2. Cavaille-Coll 200th birthday bash

    Posted on

    Those of us who made our way to Warrington last Friday evening were rewarded with a fabulous double recital by Roger Fisher and Benjamin Saunders. Although it was four years since the Parr Hall organ's previous concert,  the "Bracewell Queen" was in fine form after being expertly tuned by David Wells, the firm who maintain many notable local organs, including both of Liverpool's cathedrals. Roger Fisher performed the first half, consisting entirely of music from the French symphonic tradition. Franck's Pastorale, dedicated by the composer to Cavaille-Coll, was a particularly appropriate choice. To make up for the lack of modern registration aids, Roger Fisher sensibly provided himself with two assistants (one of them his wife) to operate the large draw-knobs. He finished with Guilmant's March on a theme of Handel, the last section providing a wonderful opportunity to sit back and soak up the thrilling C-C full organ sound. 

    The second half was quite different, but no less enjoyable, as Benjamin Saunders set out to demonstrate the organ's versatility by mixing classical works with jazz and minimalism. I don't remember hearing Lotus Blossom by Billy Strayhorn,  Mad Rush by Philip Glass or Air for rock organ by Dick Hyman at an organ recital before, but they all worked beautifully. He also explained how hearing the Parr Hall organ as a boy made him decide to give up the cello and start learning the organ in the first place.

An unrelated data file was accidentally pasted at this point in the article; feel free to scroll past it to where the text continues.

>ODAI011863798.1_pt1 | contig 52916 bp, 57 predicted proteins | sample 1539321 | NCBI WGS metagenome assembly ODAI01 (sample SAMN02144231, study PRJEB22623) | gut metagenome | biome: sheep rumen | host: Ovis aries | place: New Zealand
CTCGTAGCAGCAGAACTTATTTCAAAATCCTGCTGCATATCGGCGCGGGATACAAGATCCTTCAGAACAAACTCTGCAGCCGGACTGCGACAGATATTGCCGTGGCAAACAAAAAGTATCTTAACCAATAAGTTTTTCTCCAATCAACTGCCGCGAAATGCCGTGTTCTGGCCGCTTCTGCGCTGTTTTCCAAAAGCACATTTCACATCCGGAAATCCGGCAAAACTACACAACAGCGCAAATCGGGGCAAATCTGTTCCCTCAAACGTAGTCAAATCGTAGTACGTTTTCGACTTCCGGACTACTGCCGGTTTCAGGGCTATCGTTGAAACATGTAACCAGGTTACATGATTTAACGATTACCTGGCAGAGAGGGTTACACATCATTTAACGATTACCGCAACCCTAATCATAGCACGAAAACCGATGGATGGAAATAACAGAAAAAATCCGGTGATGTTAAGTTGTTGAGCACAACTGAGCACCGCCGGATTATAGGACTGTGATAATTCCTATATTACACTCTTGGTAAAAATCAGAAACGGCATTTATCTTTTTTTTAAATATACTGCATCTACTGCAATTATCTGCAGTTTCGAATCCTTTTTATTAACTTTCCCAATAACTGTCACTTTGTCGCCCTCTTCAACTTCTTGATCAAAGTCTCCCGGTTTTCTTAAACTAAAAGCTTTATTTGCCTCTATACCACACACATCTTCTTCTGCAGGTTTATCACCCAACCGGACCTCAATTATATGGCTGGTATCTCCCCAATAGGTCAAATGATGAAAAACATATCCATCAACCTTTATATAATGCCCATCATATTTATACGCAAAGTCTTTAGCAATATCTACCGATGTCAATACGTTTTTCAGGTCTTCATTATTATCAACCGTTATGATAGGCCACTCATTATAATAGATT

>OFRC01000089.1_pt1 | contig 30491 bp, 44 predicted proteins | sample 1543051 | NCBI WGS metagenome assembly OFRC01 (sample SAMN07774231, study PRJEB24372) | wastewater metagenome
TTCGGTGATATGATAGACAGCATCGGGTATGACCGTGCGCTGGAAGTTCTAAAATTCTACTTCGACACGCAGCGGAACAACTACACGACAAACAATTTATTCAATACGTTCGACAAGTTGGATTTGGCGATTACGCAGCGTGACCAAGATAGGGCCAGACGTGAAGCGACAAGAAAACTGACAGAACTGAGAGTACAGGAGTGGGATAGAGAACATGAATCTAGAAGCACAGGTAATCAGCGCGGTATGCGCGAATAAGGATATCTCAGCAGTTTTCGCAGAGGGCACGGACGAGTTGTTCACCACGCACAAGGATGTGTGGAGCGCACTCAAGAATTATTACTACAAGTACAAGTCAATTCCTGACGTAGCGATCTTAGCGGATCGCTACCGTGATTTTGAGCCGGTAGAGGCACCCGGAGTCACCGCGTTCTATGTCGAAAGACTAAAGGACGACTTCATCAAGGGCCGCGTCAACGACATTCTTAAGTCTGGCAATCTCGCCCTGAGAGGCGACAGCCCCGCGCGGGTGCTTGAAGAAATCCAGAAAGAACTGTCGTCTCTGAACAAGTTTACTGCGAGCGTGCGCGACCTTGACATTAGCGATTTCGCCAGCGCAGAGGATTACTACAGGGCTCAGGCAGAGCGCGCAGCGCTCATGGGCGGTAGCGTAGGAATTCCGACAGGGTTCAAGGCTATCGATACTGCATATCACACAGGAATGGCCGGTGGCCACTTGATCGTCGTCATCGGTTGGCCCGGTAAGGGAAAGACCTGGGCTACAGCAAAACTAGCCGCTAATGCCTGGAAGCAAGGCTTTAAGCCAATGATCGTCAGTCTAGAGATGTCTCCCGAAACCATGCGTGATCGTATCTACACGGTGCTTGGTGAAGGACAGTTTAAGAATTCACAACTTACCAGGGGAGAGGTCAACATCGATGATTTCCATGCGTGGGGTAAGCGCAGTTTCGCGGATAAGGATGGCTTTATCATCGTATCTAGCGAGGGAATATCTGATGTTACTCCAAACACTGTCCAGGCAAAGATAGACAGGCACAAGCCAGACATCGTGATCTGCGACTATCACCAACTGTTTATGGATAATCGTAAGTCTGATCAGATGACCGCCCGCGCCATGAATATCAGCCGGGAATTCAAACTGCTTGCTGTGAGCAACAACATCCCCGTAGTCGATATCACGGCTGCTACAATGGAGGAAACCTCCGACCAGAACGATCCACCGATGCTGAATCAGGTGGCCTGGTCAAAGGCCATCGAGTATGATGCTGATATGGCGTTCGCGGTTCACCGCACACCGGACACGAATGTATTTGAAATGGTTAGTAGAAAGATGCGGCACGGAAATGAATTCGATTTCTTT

Considering the enormous historic importance of the Parr Hall organ as the largest unaltered Cavaille-Coll instrument in the UK, it's surprising it isn't a little more celebrated than it is. Instead, there seems to be a big question mark hanging over its future. One controversial scheme being considered is to remove it from Warrington and install it in Sheffield Cathedral. There, it would at least get more regular use, but there is understandable opposition from the locals who don't want to lose this important part of their heritage. I also hope it stays where it is because I'm not a big fan of cathedral acoustics, and it seems to fit the hall so perfectly.  The most important thing is to preserve it as a working instrument, a lasting monument to Cavaille-Coll's genius and a source of immense pleasure to all who hear it, as it was to John Turner Hopwood, its first owner. "The organ is perfect,"  he wrote to Cavaille-Coll in 1871, "I am delighted with your work."  And 140 years later, we still are. Happy Birthday, Aristide!